How many books are in the Library of Congress? At last published count, the Library of Congress held some 32 million cataloged books and other print materials in 470 languages, plus more than 62 million manuscripts and the world's largest collection of legal materials, films, maps, sheet music and sound recordings. All told, the collection numbers nearly 142 million items. The repository of all written material copyrighted in the US, the Library of Congress was established in the US Capitol in 1800, with a few thousand books, for the use of Congress. In August 1814, invading British troops set fire to the Capitol building, burning much of the library's contents. Thomas Jefferson immediately offered his own collection of over 6,000 books to start a new official library. On this date in 1851, the Library was again devastated by a fire that destroyed some 35,000 volumes. Today, the growing library is housed in three separate buildings on Capitol Hill. It is still used as a research facility for the US Congress, but also serves the general public, open to anyone over high school age.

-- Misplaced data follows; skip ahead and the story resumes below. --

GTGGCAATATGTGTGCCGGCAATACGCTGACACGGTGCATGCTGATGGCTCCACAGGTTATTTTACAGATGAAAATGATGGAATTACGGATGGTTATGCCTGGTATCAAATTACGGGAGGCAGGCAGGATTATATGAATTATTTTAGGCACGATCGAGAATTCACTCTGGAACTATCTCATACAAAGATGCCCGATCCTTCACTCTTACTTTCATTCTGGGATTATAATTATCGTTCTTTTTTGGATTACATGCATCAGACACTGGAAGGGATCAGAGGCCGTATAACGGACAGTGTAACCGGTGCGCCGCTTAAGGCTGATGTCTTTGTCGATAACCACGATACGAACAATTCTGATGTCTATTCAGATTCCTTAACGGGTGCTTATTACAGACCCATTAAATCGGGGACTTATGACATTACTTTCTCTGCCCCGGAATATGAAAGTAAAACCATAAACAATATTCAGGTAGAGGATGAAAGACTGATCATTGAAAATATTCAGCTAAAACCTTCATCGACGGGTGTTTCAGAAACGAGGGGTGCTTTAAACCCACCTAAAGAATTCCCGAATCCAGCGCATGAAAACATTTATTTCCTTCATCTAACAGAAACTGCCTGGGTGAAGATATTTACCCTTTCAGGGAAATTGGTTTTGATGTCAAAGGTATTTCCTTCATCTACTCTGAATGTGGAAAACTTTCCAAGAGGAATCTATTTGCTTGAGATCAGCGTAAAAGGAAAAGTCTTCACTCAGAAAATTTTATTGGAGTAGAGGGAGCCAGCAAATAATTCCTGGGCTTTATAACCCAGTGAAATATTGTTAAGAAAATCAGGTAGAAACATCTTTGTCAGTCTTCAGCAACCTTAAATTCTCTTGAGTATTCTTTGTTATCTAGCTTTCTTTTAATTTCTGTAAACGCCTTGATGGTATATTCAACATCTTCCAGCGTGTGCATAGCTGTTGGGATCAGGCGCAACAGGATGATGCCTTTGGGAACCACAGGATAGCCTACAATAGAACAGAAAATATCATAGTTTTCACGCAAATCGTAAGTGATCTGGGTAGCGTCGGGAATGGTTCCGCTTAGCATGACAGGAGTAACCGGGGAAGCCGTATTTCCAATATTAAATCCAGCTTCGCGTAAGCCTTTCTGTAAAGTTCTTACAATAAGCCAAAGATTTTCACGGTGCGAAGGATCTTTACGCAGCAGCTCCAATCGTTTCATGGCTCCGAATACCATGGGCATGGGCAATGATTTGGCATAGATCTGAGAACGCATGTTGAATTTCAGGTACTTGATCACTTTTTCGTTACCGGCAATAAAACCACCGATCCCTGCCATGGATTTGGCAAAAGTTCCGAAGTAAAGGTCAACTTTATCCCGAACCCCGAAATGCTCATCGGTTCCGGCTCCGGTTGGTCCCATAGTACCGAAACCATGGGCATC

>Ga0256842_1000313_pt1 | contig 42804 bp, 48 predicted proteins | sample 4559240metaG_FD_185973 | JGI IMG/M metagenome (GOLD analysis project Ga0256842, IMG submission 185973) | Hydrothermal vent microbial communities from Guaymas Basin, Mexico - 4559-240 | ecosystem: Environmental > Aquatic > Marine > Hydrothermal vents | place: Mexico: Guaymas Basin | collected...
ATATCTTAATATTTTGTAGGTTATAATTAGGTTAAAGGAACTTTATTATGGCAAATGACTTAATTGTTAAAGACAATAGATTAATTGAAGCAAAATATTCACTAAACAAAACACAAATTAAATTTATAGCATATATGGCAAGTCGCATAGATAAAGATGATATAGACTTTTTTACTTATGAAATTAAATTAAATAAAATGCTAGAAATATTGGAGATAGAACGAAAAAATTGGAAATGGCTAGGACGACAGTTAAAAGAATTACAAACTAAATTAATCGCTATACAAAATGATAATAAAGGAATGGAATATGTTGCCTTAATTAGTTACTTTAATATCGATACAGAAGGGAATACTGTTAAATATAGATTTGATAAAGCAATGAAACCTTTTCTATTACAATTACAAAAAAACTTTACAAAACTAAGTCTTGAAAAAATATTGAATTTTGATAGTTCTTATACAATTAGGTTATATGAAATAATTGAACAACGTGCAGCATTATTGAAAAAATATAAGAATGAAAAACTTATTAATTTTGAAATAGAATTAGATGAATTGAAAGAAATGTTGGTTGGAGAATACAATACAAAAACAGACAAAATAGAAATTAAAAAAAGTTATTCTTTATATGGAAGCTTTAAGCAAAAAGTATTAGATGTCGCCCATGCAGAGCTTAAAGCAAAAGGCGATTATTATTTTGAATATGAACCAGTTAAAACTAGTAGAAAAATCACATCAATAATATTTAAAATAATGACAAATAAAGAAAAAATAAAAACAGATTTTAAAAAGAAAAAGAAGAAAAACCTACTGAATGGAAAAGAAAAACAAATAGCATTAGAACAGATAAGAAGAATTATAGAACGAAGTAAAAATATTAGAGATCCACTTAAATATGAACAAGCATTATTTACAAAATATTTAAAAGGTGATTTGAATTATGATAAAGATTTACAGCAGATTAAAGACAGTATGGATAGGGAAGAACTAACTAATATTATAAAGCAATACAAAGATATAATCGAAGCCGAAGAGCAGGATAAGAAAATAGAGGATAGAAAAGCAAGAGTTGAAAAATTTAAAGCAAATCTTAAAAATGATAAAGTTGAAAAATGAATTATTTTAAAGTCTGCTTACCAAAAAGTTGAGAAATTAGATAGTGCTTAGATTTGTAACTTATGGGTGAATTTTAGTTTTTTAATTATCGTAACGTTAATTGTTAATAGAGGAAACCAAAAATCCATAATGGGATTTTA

Quote: "Without libraries what have we? We have no past and no future."Ray Bradbury

Why did Van Gogh cut off his ear? Vincent van Gogh was a brilliant but emotionally troubled artist who suffered from depression and epileptoid seizures. He spent a particularly prolific and successful year in Arles, France; in October 1888, his friend and fellow painter Paul Gaugin joined him there. After a couple of months, though, the two began arguing. After one particularly bitter quarrel, Gaugin left Arles, and in a fit of anger and remorse, on this date in 1888, Van Gogh sliced off the lower half of his left ear with a razor. Though he was under doctors' care, Van Gogh's turbulent behavior didn't improve. In July 1890, after arguing with one of his physicians, he shot himself in the chest. Van Gogh died two days later. He had produced over a thousand paintings and drawings, but only managed to sell one in his lifetime.